12 Houses: The Wonderfully Puzzling and Colorful Use of Spatial Volume

After participating in a roundtable discussion with architect Lorcan O’Herlihy yesterday at Dwell on Design, I decided to look into his work a bit more – and it’s been a great way to spend time. Lorcan has both a great sense of modernist architectural volume and a brilliant eye for color; the lime green he used on a multi-unit residence in West Hollywood, for instance, is extraordinary. I’ll see if I can dig up some photos of the finished building.
The following images, meanwhile, are just a random look at three or four of O’Herlihy’s most interesting projects. To start with, here is a recent building in Los Angeles, called Gardner 1050.

[Images: Gardner 1050, by Lorcan O’Herlihy].

I’m a particular fan of the outdoor footbridges, as they criss-cross a shared entry courtyard in the all-pervading sunlight of LA.
O’Herlihy, you see, has a small thing for residential bridges: these next images feature the Fineman residence – a house with its own “enclosed glass-walled bridge.”

[Images: The Fineman house, by Lorcan O’Herlihy].

This next image gives us a bird’s-eye rendering of O’Herlihy’s proposal for a new dormitory and “Educational Facility” at CalArts – more information about which is available on O’Herlihy’s website.

[Image: Proposal for CalArts, by Lorcan O’Herlihy].

In a nutshell, though, the circulation-friendly building complex uses a “shifted” east-west axis “to take full advantage of the complete spectrum of the optimal solar angle.” This not only “supports the passive ventilation system,” it means that “the need to artificially and mechanically condition an internal corridor year round can be eliminated resulting in a significant reduction in the net energy demand over the life of the building.”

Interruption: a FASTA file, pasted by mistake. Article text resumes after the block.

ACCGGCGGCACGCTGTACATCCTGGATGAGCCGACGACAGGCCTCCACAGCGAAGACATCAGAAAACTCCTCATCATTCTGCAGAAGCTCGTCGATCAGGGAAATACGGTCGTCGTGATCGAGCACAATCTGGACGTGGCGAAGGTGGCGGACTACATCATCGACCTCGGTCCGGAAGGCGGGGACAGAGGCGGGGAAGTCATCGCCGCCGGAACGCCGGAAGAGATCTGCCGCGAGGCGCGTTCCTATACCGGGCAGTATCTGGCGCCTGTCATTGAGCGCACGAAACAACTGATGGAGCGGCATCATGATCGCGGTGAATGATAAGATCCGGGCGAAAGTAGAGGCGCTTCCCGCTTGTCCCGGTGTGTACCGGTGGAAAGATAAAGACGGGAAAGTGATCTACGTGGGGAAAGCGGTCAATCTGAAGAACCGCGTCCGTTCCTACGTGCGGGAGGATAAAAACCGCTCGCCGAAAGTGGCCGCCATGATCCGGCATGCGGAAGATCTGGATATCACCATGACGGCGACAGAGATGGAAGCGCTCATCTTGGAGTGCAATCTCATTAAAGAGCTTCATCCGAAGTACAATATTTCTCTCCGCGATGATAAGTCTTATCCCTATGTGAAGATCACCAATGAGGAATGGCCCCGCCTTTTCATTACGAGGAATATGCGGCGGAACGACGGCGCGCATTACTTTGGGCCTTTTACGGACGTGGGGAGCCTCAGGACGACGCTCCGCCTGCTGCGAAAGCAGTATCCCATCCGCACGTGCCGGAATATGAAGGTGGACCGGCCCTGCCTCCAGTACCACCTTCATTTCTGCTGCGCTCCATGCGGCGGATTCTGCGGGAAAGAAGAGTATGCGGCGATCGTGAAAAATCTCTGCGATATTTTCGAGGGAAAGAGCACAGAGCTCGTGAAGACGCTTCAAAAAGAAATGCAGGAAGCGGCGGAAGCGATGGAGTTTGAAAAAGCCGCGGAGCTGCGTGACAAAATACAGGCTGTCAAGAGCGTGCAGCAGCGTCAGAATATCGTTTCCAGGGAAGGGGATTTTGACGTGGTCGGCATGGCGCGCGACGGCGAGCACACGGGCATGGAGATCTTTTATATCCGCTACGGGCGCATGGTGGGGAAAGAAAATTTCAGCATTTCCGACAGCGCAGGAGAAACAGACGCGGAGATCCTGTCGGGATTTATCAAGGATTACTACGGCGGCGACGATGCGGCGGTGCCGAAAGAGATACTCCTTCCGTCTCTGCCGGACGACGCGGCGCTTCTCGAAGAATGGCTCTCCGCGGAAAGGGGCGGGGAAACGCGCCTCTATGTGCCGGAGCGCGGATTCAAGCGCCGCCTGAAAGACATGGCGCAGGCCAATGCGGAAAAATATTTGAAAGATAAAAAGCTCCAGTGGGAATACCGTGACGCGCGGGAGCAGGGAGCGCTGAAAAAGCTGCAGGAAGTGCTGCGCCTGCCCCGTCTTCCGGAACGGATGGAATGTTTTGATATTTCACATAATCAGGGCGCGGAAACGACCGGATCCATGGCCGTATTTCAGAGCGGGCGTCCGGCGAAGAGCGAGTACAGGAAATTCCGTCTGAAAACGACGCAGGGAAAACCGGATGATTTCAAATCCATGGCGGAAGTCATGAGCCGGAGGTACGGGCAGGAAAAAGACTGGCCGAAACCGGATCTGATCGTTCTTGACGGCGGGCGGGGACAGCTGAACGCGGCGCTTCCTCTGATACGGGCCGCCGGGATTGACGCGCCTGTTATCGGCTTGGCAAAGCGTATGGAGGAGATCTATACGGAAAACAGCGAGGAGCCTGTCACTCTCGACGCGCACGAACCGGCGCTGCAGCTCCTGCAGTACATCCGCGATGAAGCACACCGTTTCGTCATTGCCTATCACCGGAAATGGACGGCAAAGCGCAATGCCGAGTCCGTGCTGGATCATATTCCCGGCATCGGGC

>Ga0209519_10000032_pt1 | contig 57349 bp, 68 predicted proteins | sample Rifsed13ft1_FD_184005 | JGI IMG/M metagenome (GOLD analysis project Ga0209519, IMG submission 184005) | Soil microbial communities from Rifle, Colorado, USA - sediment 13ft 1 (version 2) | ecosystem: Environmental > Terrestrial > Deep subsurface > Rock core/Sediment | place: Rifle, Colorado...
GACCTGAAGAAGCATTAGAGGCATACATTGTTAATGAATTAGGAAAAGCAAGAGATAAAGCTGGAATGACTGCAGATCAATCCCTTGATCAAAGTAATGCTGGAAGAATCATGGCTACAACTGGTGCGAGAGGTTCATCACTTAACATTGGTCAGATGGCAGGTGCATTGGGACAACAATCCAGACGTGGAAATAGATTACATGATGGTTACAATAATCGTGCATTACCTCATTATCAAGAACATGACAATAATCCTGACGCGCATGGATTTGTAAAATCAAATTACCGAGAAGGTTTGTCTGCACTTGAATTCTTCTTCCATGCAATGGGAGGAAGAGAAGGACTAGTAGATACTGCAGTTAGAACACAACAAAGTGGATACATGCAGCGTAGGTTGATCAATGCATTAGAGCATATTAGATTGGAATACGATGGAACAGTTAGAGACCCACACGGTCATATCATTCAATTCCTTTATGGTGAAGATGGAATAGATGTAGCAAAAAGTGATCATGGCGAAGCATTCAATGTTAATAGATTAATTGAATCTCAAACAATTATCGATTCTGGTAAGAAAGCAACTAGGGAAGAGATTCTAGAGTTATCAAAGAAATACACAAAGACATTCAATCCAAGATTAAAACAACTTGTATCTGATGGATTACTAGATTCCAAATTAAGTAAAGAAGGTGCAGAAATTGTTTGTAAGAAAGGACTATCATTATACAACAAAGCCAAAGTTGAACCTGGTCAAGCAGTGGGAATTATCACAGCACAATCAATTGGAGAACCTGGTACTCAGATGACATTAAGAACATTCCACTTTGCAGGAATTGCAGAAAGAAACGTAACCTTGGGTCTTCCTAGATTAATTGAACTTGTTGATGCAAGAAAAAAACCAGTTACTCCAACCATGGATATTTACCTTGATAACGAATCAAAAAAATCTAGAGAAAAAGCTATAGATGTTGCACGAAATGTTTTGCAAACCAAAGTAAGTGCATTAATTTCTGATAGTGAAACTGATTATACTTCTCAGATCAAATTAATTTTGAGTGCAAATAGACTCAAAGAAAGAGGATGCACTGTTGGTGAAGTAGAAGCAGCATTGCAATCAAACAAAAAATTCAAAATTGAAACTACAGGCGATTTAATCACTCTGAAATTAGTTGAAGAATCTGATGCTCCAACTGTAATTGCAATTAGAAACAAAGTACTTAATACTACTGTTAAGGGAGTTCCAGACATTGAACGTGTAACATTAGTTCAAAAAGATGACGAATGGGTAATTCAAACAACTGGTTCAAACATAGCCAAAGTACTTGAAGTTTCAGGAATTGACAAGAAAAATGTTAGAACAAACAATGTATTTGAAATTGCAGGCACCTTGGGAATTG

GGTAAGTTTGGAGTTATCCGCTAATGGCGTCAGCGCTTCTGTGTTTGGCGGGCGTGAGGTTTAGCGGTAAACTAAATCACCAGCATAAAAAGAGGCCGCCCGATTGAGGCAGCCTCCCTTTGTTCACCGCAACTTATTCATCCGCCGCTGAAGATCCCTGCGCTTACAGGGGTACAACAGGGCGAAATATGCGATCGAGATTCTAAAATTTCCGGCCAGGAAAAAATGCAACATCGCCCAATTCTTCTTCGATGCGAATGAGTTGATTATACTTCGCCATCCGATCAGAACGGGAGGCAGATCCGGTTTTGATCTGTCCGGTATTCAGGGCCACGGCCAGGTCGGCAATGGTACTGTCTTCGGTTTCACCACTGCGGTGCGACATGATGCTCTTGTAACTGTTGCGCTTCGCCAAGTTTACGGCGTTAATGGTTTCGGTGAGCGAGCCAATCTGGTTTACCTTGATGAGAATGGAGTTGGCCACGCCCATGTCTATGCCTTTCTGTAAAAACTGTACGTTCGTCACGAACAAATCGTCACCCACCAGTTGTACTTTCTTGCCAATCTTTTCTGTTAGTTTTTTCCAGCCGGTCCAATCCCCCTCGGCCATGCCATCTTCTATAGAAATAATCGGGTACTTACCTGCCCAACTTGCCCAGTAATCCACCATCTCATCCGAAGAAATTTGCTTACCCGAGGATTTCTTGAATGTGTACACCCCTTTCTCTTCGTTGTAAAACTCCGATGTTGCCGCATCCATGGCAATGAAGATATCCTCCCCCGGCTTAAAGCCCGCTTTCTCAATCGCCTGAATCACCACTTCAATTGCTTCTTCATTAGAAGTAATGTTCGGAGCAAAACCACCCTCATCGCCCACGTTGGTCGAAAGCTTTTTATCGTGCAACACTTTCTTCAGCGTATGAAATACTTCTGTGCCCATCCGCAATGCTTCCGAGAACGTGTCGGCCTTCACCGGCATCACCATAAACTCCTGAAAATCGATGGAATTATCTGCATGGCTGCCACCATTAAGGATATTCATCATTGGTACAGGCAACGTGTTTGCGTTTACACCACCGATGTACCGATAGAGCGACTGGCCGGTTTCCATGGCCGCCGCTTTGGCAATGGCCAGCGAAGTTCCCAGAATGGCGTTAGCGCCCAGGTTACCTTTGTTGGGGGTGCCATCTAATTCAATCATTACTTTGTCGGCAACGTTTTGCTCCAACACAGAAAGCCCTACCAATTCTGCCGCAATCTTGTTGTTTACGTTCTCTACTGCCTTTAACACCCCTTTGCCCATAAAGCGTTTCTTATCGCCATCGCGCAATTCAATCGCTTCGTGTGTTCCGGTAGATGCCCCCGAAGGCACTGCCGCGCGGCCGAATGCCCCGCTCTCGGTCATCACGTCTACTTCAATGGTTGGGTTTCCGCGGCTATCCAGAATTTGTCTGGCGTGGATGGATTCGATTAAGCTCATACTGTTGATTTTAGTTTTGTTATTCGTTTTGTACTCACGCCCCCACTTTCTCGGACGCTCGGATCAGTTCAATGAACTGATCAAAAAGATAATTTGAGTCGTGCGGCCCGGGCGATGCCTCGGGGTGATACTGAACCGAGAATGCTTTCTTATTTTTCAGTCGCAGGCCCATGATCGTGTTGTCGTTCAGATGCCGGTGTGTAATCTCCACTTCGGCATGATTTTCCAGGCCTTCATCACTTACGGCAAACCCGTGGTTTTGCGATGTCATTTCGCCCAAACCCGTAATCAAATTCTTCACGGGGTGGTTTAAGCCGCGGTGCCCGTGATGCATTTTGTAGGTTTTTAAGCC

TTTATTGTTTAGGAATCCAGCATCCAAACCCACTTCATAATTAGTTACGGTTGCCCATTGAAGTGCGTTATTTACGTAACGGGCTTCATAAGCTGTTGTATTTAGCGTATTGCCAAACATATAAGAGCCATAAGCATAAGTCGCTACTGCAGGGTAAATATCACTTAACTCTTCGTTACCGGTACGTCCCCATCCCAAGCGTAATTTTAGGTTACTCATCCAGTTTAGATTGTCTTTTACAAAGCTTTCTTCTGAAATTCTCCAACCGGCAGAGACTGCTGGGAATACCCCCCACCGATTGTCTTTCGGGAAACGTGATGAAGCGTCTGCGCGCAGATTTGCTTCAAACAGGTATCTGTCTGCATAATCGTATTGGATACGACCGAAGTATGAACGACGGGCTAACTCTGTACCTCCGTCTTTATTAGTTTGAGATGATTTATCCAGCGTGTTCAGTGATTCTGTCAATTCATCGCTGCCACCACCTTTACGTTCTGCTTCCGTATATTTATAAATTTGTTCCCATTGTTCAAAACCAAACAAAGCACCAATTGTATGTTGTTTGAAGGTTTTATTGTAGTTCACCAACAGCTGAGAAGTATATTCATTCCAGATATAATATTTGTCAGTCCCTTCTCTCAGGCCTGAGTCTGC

Below, then, you see the architectural logic behind O’Herlihy’s Norton Avenue Lofts, going from a bare-bones diagram of abstract spatial volumes –

[Image: The Norton Avenue Lofts, by Lorcan O’Herlihy].

– to the final renderings of the project’s exterior.

[Images: The Norton Avenue Lofts, by Lorcan O’Herlihy].

In any case, I know I’m not exactly going into much detail with these projects – in fact, I’m just sort of whipping out a bunch of cool, unrelated images without offering any real or substantive analysis – but I still want to point out one more: O’Herlihy’s 12 Houses, an almost Bach-like study in formal variation.

[Image: 12 Houses by architect Lorcan O’Herlihy].

The original idea behind 12 Houses, we read, was “to create individualized identities and experiences for each house using shared elements of design and construction.”
As a result, O’Herlihy generated “four prototypes”:

Starting from a simple main floor plan consisting of two adjoined rectangular bars, a second floor is created by pulling up or pushing down one bar – either in complement or contrast to the topography of each site. From these two formal gestures, four variations emerge: up, down, long, short. Further variation is produced by siting (for privacy and views), adjustment of each prototype in response to stringent building envelope limits, and a carefully-developed palette of exterior/interior materials.

I absolutely love the puzzle piece-like results.

[Image: 12 Houses by architect Lorcan O’Herlihy].

But let me pre-empt some criticism right away: yes, this is simply another kind of suburban sprawl, destined to grace tasteless cul-de-sacs, surrounded by well-watered lawns and reachable only by private automobile – yet the houses are also beautifully devised and formally stimulating.
I also have an active soft spot for systems like this, and so I’m easily seduced by basic variations upon simple architectural plans – the same animating principal behind Palladianism, for instance. The mathematics of the ideal villa, indeed.

[Image: 12 Houses by architect Lorcan O’Herlihy].

O’Herlihy’s 12 Houses are apparently slated for construction, too: they should be ready for inhabitation by Spring 2008.
For more projects by Lorcan O’Herlihy, book a visit to his firm’s website.

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